Every challenge can be met with common sense, rational thought and even kindness. This is not the time for irrationality. I was watching a webinar the other day and someone said, “Worrying is like a rocking chair—it gives you something to do but it won’t get you anywhere!”

I know we are living in troubling times. The virus and how the global economy is responding to the preventative measures being placed is something that will go down in the history books.

But as business owners, there is one thing we do still have control over, and that’s the ability to be resilient and make choices that will get us through these times as best possible.

In this article, I’m sharing some ways you can address the challenge of marketing during a crisis and keep your business going.

Let’s start by looking at two of the wrong ways to approach marketing during a crisis right now:

1. Making a joke about coronavirus. A few weeks ago, it was common to see online memes and humorous marketing campaigns being shared. A Las Vegas jeweller even created a campaign to sell rings!

As more and more people around the world were affected by coronavirus, these slowed down a lot. Making light of the situation is not only in poor taste, but you’ll likely drive away a good chunk of your target audience.

2. Playing on people’s fears. It’s one thing to use a sense of urgency to sell your product or service, but it’s another thing entirely to use scare tactics.

For example, don’t scare people into buying a first aid kit with a message like “Only two left! Don’t risk your family’s health!” Rather, focus on the benefit of being proactive and prepared by stocking up on medical supplies.

Make sure the angle and tone of your marketing reflects your customer’s current concerns and pain points without capitalizing on their anxiety.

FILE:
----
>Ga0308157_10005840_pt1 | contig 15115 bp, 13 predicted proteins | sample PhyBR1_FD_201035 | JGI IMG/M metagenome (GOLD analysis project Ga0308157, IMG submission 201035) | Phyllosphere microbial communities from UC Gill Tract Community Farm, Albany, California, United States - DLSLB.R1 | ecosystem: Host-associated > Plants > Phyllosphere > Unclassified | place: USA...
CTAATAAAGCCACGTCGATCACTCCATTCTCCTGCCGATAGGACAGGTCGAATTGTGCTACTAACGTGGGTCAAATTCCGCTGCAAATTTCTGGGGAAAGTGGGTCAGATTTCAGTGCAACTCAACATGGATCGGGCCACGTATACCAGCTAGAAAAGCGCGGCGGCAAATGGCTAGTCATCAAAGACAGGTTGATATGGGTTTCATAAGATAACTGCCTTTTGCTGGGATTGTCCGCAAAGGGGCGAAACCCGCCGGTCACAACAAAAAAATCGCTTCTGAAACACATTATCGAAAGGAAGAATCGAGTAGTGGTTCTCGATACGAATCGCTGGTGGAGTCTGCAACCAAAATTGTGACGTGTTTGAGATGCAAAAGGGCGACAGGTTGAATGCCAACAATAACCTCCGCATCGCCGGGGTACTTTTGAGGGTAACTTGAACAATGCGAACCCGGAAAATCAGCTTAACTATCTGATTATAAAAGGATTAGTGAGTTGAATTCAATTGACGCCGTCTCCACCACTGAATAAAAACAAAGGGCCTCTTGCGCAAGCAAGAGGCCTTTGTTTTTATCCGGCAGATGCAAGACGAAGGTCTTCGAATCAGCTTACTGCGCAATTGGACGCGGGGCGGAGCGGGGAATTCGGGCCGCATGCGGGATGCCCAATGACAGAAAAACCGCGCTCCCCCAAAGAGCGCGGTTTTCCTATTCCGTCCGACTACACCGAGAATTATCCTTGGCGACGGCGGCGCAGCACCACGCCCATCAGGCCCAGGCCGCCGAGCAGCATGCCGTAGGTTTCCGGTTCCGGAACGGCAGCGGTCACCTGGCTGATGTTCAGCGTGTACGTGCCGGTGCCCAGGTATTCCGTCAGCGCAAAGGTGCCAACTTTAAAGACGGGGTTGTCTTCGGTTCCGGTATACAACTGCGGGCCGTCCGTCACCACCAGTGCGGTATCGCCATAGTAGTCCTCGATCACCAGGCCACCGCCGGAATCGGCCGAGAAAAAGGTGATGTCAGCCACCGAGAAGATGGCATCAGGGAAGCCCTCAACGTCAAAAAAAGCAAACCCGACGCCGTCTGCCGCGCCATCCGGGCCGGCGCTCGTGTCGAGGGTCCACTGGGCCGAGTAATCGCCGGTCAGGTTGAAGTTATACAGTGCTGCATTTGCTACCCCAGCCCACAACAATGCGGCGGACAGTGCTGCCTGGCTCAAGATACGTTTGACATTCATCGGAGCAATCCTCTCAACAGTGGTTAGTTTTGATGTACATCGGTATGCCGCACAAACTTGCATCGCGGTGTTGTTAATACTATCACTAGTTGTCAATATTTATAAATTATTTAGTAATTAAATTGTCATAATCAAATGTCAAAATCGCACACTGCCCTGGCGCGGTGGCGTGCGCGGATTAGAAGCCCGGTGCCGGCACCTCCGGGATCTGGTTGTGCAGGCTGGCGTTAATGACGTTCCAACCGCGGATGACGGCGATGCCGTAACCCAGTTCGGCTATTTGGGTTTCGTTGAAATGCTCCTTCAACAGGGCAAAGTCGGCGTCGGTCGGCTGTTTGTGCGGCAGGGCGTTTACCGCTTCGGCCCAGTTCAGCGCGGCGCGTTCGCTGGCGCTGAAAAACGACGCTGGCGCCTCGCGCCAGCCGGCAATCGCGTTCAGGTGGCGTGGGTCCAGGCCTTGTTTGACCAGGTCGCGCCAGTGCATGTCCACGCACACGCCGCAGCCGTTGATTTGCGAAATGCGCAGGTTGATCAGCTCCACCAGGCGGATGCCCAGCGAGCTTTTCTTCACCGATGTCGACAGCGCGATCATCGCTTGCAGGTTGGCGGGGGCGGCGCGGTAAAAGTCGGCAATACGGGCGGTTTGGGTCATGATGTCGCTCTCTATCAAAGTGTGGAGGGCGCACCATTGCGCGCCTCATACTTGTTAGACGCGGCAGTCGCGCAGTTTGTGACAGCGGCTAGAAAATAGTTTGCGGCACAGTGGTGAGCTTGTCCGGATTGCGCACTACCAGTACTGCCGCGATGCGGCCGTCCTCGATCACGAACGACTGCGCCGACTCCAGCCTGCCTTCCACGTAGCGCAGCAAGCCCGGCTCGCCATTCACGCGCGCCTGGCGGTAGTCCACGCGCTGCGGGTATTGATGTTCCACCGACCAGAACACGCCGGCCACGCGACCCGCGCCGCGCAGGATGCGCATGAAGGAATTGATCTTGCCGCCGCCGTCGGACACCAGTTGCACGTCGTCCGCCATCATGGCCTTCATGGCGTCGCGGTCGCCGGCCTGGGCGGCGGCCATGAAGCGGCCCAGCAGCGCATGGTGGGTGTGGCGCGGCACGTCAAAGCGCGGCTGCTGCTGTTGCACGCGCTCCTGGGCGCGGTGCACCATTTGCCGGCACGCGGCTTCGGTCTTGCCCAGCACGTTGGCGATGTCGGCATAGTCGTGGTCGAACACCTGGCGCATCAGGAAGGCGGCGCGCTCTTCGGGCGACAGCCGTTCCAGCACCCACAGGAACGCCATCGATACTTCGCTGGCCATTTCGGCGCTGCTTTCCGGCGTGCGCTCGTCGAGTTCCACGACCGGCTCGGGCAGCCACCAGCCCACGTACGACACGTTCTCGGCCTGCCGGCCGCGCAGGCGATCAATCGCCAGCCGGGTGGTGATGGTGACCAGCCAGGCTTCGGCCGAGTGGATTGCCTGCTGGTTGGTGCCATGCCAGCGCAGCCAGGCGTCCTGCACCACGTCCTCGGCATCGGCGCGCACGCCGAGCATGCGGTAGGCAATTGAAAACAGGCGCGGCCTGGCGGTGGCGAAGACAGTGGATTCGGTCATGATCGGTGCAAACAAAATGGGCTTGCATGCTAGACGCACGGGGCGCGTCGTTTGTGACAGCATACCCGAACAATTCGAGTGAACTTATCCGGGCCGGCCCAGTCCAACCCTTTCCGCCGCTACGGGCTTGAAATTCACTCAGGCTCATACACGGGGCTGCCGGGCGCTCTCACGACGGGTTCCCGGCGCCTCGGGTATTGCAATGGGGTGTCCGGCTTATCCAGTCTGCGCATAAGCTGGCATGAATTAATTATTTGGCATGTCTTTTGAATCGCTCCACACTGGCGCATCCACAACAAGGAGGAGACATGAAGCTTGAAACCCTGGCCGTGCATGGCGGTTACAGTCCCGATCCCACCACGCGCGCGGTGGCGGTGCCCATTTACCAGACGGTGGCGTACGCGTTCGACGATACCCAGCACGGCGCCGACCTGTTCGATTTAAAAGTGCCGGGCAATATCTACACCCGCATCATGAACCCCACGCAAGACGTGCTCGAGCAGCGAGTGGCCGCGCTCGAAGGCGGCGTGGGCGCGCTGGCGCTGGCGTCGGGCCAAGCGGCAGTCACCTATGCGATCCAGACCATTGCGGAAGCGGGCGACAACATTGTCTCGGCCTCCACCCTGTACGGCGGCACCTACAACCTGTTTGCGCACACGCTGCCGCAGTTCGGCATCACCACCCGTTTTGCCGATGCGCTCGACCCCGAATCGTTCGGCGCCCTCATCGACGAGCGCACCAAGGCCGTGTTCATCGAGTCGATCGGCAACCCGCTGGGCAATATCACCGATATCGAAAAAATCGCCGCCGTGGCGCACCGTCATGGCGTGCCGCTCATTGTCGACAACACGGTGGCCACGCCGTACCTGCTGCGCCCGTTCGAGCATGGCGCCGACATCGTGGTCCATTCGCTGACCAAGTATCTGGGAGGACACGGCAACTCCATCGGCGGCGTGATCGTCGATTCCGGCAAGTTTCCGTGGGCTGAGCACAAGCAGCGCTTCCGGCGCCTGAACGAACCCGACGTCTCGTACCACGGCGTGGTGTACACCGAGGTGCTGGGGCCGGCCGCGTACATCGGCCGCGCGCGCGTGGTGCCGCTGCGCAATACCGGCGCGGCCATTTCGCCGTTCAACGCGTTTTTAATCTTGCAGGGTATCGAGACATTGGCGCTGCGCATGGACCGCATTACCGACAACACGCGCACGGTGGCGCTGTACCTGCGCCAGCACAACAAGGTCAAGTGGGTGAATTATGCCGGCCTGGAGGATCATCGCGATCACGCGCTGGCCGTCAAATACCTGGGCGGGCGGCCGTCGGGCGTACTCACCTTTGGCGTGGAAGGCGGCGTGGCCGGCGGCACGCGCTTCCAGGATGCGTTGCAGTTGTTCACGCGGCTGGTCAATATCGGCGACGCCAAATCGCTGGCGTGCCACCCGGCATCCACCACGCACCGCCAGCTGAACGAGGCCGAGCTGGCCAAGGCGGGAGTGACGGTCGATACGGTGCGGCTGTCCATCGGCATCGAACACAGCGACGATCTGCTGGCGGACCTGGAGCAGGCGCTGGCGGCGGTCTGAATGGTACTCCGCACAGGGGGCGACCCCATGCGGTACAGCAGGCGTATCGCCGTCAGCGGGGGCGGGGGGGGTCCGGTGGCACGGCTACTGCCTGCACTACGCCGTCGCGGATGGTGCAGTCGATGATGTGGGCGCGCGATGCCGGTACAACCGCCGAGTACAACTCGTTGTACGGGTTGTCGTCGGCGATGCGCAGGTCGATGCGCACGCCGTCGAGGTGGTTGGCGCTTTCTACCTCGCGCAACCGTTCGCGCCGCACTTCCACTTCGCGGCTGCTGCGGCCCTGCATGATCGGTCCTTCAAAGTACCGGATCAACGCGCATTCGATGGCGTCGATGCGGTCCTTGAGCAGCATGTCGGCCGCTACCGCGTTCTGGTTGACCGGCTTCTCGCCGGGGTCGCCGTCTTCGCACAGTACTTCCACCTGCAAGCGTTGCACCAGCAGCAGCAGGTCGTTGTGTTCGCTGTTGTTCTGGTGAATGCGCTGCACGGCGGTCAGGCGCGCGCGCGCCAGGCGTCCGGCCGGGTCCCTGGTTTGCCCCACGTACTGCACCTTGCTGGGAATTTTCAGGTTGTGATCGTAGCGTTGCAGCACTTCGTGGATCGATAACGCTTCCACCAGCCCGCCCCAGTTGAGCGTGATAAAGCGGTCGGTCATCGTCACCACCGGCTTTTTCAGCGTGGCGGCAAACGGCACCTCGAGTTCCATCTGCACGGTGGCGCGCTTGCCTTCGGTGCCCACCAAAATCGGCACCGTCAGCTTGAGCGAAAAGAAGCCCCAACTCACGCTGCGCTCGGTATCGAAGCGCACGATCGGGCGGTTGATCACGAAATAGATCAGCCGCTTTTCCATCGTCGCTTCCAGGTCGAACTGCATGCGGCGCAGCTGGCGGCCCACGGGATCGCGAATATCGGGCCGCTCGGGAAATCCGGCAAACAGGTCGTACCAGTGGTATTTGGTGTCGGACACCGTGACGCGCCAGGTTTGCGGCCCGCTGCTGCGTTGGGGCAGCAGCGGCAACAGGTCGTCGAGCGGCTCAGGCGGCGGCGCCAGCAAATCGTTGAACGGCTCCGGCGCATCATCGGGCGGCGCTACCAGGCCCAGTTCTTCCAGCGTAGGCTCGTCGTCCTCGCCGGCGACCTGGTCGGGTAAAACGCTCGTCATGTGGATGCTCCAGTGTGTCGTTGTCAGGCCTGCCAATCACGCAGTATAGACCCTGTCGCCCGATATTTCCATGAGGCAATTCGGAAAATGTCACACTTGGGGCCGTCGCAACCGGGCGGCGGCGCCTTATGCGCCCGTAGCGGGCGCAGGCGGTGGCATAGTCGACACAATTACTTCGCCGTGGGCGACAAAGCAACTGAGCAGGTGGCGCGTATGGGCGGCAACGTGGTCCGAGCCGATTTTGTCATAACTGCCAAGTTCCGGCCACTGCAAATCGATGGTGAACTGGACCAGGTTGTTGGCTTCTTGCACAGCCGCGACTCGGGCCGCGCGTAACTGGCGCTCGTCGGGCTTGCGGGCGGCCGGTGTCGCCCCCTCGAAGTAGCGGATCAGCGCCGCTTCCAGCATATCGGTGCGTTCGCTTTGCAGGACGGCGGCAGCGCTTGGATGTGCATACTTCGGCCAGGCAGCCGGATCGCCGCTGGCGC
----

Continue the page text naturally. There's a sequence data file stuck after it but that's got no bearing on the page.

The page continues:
How to Effectively Market Your Small Business During the Coronavirus Outbreak

No matter what type of small business you have, your priority should be clearly communicating with your customers to put them at ease.

Think about what your clients need to hear from you, and how you want to position your business during this crisis.

Here are 3 ways to market your business during the coronavirus crisis:

1. Reassure everyone that you’re protecting their health. This is especially true if you have a brick-and-mortar location. This may mean sharing your extra sanitation practices, putting a hand sanitizer station at the front of your location or implementing a policy where all staff wear masks and gloves.

For example, WestJet shares their additional precautionary cleaning measures due to coronavirus on their website.

2. Be prepared to pivot. You need to be flexible to best serve your customers. That might mean instead of cancelling a customer conference, you change it to a virtual event.

If you are planning an upcoming workshop or event, pivot with your audience in mind. It’s possible you have already been forced to cancel or postponne, but don’t assume everyone wants the solution you’re providing.

Consider options such as making it a virtual version of the event or postponing your conference to a later date. Or some people may want ticket refunds.

Polls and questionnaires can be a great way to get honest feedback from your ticket holders before changing an event.

And of course, take a look at all of your contracts to ensure you’re covered before making any changes.

If you’re a service provider, create other ways to help your clients like this fitness trainer did. He offered them a way to stay fit that doesn’t involve being around a group of people in a gym.

3. Make your employees a priority too. Don’t focus all your efforts on marketing during this time. Your employees are what keep your business going, so how can you care for them?

Maybe you can give your staff the option of working 100% remotely while COVID-19 is a concern. Or, remind them you fully encourage them to stay home if they’re feeling sick.

The more you can put your employees at ease, the better they’ll be able to support your business and your customers.

What Small Business Owners Can Learn from Coronavirus

I know this is hard, and I hope you can hang in there and focus on the present, and on being of service to your clients and staff.

They’re afraid, and what you do or share can help alleviate those fears. Remember to be careful and intentional about what you’re saying.

If your small business is being adversely affected by coronavirus, it’s also a good time to reassess your business fundamentals, including how CONVID-19 is affecting your digital marketing. How will you deal with a crisis the next time it happens? Are there things you’d do differently to be more prepared or prevent losses?

Like everything else in life, this is a learning experience. Stay healthyFeature Articles, safe and positive.